Here’s How to Go on aJapan Opens Mass Vaccination Centers Ahead of Summer Olympics Safari Without Leaving Atlanta This Summer

Japan Opens Mass Vaccination Centers Ahead of Summer Olympics

Passengers can enjoy food options like an asparagus cheddar frittata or a garlic marinated sirloin sandwich.

Alaska Airlines started bringing back hot and fresh food on long-haul flights this week, the airline shared with Travel + Leisure, representing yet another step closer to post pandemic-era travel.

The airline will now serve its full hot meal service in first class on transcontinental flights and trips to Hawaii (think: dishes like miso-marinated cod), along with giving passengers the option of ordering a fruit and cheese platter. To keep things as safe as possible, Alaska Airlines will serve the meal on a single tray to limit contact between passengers and flight attendants.

Guests in first class who are traveling on long haul non-transcontinental flights will be offered fresh meal boxes like an asparagus Tillamook cheddar frittata or a garlic marinated sirloin sandwich. Passengers can wash it all down with a drink served at 30,000 feet from local breweries like Seattle-based Fremont Brewing and wineries like California’s Broken Earth Winery.

Passengers in the main cabin will be able to purchase Mediterranean tapas boxes and Kids Picnic Packs, and can order fresh meals like a ham and egg breakfast wrap or harvest smoked turkey sandwich for flights over 1,100 miles.

“We’re excited to welcome our guests back on board and want them to have a great experience with us,” Todd Traynor-Corey, managing director of guest products at Alaska Airlines, said in a statement provided to T+L. “We’ve put a lot of thought and planning into safely increasing additional food and beverage service on our flights, while getting back to fresh and local menu items that our guests love.”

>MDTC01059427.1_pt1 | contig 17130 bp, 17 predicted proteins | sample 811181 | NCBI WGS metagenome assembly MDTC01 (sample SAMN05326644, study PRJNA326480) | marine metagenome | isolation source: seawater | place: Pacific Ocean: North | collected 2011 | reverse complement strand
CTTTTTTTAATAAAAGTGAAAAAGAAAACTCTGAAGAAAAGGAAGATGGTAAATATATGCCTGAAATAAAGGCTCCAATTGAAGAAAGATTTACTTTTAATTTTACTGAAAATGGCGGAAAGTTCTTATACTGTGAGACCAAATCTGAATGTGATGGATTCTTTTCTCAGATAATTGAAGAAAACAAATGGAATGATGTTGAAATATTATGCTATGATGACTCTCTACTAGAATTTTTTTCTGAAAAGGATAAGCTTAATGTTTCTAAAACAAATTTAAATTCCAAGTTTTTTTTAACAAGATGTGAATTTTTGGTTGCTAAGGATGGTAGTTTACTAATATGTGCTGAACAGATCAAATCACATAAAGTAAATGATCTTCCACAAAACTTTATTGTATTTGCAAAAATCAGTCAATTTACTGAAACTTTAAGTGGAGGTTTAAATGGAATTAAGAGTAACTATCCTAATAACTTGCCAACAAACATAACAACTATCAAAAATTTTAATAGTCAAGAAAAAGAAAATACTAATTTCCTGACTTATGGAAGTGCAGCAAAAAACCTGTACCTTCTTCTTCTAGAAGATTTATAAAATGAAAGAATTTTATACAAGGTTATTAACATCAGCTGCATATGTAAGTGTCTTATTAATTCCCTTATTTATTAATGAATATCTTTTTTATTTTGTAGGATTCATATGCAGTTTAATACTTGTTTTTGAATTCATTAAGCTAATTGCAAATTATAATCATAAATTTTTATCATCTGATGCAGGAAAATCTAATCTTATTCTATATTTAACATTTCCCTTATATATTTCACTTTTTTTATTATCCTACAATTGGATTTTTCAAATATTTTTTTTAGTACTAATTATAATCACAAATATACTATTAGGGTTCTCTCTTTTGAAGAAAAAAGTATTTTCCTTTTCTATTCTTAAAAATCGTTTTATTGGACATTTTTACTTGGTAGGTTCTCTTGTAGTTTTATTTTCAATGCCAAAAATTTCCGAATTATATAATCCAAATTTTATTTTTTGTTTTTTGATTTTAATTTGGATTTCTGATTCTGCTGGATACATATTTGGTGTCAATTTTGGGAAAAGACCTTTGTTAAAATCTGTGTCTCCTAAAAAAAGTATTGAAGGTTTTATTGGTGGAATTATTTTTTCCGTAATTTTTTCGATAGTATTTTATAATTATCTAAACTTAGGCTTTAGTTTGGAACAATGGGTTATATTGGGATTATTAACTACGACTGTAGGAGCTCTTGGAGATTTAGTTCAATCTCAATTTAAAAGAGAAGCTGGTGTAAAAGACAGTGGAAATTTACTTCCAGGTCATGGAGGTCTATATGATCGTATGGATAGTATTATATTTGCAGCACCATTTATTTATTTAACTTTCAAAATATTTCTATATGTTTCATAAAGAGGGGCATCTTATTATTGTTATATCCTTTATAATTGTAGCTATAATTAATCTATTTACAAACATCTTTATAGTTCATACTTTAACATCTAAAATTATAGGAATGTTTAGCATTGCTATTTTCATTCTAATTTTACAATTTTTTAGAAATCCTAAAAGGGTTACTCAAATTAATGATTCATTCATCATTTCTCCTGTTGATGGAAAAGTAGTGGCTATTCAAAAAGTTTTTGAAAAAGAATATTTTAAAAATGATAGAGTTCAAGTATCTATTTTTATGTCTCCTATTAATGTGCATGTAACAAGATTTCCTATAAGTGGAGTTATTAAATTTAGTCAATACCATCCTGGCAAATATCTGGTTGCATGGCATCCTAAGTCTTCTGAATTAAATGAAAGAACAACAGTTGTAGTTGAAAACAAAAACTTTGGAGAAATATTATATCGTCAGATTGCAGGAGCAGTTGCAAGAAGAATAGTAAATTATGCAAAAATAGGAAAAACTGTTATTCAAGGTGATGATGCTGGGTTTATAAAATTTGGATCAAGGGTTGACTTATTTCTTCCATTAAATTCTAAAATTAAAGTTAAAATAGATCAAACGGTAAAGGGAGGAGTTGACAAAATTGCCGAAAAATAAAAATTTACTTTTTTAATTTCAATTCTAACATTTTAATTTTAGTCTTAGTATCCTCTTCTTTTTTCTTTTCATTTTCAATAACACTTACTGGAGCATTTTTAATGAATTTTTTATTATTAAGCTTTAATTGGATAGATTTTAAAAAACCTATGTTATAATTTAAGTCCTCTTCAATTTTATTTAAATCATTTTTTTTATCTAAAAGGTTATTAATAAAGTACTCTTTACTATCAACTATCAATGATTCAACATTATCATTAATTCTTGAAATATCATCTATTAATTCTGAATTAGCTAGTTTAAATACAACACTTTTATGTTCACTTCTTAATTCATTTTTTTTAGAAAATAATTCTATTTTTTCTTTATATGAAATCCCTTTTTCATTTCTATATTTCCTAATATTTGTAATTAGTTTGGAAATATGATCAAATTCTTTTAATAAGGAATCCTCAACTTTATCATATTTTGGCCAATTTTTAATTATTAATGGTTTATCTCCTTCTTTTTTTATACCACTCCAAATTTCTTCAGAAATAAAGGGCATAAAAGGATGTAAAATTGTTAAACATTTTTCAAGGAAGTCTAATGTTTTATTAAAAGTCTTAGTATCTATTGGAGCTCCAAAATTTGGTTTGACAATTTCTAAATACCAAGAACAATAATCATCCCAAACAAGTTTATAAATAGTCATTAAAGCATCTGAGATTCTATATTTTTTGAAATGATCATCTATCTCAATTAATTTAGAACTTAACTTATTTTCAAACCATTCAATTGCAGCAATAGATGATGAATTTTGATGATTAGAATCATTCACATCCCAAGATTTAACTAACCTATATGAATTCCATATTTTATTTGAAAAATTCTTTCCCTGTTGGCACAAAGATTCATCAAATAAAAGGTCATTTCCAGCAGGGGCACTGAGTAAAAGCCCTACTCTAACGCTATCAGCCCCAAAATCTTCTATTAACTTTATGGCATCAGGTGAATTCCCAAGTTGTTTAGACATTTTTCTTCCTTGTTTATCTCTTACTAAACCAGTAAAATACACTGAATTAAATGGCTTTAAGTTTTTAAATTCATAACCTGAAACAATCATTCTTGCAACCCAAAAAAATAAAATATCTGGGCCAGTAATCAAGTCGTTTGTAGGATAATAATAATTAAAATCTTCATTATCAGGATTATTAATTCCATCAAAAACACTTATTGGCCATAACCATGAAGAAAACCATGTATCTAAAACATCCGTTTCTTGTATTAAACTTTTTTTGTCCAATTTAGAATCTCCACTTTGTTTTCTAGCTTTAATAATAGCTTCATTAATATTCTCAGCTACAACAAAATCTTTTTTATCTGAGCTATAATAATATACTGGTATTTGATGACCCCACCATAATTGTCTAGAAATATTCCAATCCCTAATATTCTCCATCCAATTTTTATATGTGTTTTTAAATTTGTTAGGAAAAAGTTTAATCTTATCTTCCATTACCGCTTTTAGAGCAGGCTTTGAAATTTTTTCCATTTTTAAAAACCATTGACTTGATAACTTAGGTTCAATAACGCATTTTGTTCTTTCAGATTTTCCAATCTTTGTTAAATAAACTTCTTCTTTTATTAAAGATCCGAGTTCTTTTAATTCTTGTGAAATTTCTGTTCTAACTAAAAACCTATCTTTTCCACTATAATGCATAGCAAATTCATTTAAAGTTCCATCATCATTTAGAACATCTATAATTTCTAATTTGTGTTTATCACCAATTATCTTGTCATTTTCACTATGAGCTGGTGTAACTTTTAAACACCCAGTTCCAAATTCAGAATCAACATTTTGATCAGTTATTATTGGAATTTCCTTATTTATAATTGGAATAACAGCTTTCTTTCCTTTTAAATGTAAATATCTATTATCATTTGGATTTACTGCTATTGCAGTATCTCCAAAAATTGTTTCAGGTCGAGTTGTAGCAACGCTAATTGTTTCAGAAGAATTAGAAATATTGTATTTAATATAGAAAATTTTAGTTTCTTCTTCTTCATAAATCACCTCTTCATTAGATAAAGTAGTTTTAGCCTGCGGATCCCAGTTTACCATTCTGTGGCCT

The decision to bring back more food and beverage options was made after partnering with epidemiologists, according to the airline.

The move represents another step toward getting back to normal. Airlines have increasingly abandoned pandemic-era protocols like blocking the middle seat or boarding panes back-to-front as more and more passengers take to the skies.

However, one coronavirus-influenced policy isn’t going anywhere anytime soon: Last month, the Transportation Security Administration extended its mask mandate until at least September.

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Tokyo Enacts a Full State of Emergency Against COVID-19 Ahead of Olympics

Tokyo Enacts a Full State of Emergency Against COVID-19 Ahead of Olympics

The new 17-day emergency will begin Sunday and last until May 11.

Just three months before the scheduled start of the Tokyo Olympics, the Japanese capital has been placed under a state of emergency due to a growing wave of COVID-19 cases.

 

The new 17-day emergency will begin Sunday and last until May 11, which is the end of Japan’s “Golden Week” holidays, a time of year that typically involves travel, according to The Associated Press. It affects Tokyo and the metropolitan prefectures of Osaka, Kyoto, and Hyogo.

 

Earlier this month, Japan enacted a state of “quasi-emergency” in Tokyo, however, this new declaration will toughen those rules allowing prefectural governors to order businesses to close (with daily compensation) and fine those who violate the rules.

 

Department stores, malls, bars, restaurants with alcohol, theme parks, theatres and museums will close. Restaurants that do not serve alcohol and public transportation will close early. Grocery stores and schools will remain open, but universities have been asked to move their classes online.